Not only is today the 50th anniversary of President Kennedy's assassination, but on this same day in 1963 two other great men of the 20th century died, Aldous Huxley and C. S. Lewis. When I heard about Kennedy's death, I was in a high school class (I don't remember which one), and the principal announced the event over the PA system. The next few days were dominated by nonstop television coverage of the assassination and its aftermath. My mother idolized the Kennedys, especially Jacqueline, so our TV stayed on all weekend. I'm pretty sure I had read BRAVE NEW WORLD by then. As a preteen, I had definitely read and enjoyed a couple of the Narnia books. The life-changing experience of reading the rest of Lewis's works, though, didn't happen to me until about a decade later. So even if I'd seen an obituary for either of those authors on an inside page of the local newspaper, I wouldn't have taken much notice.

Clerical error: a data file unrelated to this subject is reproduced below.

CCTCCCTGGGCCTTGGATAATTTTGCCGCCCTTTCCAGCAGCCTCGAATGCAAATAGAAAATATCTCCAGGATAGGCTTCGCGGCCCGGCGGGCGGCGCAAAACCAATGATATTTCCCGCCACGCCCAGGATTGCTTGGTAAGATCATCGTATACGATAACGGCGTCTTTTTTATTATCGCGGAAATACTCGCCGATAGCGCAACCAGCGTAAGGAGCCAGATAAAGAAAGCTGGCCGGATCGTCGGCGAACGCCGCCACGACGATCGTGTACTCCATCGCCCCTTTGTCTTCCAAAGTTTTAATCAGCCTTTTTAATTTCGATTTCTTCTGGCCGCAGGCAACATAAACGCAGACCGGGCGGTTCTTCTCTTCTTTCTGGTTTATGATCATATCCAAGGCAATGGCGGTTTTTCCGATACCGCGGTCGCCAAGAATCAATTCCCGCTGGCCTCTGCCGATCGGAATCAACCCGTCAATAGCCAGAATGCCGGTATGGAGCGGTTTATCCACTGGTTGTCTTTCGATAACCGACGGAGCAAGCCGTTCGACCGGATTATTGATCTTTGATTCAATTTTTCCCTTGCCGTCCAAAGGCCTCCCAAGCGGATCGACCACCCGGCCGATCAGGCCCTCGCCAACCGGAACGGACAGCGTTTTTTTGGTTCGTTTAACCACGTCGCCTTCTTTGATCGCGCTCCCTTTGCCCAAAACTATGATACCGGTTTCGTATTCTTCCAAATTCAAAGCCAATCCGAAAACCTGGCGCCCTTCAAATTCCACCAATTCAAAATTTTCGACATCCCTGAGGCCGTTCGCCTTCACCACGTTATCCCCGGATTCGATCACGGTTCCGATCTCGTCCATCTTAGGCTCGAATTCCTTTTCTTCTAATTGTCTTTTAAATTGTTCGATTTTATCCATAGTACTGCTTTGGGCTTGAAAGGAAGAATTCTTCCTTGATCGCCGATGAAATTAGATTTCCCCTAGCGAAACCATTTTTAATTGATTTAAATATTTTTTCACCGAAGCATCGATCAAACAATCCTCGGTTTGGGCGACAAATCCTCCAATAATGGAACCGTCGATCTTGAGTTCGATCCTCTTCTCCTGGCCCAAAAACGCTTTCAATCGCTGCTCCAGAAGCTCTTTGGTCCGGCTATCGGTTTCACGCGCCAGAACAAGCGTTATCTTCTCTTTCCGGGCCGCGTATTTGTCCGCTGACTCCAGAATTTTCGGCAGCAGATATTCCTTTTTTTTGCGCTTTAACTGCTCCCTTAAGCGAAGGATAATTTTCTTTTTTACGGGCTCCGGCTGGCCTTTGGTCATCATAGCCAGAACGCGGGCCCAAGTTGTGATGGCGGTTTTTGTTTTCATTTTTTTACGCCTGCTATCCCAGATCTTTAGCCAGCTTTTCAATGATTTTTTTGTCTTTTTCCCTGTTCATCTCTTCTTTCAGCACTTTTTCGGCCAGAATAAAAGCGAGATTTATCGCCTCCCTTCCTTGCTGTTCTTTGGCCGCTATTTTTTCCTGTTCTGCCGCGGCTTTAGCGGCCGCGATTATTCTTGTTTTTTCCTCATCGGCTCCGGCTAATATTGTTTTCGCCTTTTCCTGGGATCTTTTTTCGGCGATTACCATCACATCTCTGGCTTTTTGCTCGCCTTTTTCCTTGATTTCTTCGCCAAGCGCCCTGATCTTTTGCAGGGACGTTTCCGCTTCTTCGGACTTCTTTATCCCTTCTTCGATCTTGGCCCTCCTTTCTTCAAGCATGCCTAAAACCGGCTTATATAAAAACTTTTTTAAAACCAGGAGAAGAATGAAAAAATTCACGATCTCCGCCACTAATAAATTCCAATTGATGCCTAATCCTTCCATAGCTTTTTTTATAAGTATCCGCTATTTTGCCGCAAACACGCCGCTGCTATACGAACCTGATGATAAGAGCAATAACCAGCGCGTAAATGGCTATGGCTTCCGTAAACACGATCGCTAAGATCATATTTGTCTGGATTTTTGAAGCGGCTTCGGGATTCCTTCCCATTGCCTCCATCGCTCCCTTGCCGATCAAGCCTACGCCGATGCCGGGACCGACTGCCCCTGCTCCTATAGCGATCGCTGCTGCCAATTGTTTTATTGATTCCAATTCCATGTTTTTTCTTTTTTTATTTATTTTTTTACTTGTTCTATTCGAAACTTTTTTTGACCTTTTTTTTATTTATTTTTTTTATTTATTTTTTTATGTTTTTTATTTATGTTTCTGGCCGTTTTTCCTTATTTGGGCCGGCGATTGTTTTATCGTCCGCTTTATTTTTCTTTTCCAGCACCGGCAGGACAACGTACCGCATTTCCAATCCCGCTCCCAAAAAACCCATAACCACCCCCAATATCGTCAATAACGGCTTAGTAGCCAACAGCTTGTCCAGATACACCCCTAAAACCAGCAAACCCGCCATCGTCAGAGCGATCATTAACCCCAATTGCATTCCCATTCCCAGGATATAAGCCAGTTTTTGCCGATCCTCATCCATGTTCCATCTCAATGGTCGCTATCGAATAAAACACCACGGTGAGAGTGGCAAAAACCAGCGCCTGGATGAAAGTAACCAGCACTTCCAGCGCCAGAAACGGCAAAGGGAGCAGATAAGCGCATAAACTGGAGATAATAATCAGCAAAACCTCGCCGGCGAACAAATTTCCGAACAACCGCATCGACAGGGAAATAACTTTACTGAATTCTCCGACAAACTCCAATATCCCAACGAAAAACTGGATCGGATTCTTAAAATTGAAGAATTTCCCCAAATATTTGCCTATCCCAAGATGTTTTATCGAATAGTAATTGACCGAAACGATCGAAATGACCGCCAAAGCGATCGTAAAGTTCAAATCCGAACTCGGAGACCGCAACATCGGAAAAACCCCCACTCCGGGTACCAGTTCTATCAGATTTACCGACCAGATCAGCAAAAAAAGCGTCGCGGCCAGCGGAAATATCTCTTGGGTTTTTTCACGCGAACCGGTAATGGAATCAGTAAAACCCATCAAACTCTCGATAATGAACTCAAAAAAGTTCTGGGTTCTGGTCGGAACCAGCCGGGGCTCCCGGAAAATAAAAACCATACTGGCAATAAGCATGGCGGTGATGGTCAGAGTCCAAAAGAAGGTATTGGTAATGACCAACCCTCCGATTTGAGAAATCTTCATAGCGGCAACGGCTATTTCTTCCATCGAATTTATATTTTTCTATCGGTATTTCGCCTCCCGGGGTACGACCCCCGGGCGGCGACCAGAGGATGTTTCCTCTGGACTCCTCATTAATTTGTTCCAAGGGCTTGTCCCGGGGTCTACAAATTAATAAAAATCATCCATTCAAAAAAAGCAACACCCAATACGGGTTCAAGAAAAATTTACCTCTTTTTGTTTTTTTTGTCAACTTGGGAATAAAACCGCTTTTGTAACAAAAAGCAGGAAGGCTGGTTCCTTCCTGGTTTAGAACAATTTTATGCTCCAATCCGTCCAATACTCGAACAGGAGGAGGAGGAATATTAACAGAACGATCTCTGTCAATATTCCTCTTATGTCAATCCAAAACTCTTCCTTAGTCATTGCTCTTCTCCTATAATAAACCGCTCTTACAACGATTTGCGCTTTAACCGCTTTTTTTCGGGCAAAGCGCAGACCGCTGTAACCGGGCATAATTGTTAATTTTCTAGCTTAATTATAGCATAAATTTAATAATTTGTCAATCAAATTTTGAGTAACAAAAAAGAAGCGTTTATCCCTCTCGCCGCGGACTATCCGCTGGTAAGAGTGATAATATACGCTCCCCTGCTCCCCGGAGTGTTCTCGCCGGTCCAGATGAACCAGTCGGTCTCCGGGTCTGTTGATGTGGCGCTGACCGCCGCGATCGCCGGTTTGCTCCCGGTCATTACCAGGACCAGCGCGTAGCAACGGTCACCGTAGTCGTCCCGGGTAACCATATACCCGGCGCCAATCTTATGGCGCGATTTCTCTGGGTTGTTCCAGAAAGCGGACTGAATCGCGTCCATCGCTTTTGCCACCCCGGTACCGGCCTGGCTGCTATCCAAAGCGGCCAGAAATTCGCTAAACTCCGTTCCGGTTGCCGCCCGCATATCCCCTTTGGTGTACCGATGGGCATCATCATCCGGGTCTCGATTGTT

An incisive little book, BETWEEN HEAVEN AND HELL, by Peter Kreeft, imagines a conversation among Kennedy, Huxley, and Lewis immediately after death in a sort of celestial waiting room. I highly recommend it.
In case you haven't read 11/22/63, Stephen King's monumental, exhaustively researched time travel novel about the Kennedy assassination, I recommend that, too. Its time travel rules have a twist I haven't seen anywhere else, and the result of the hero's journey into the past doesn't turn out in any of the ways one would expect.
Margaret L. Carter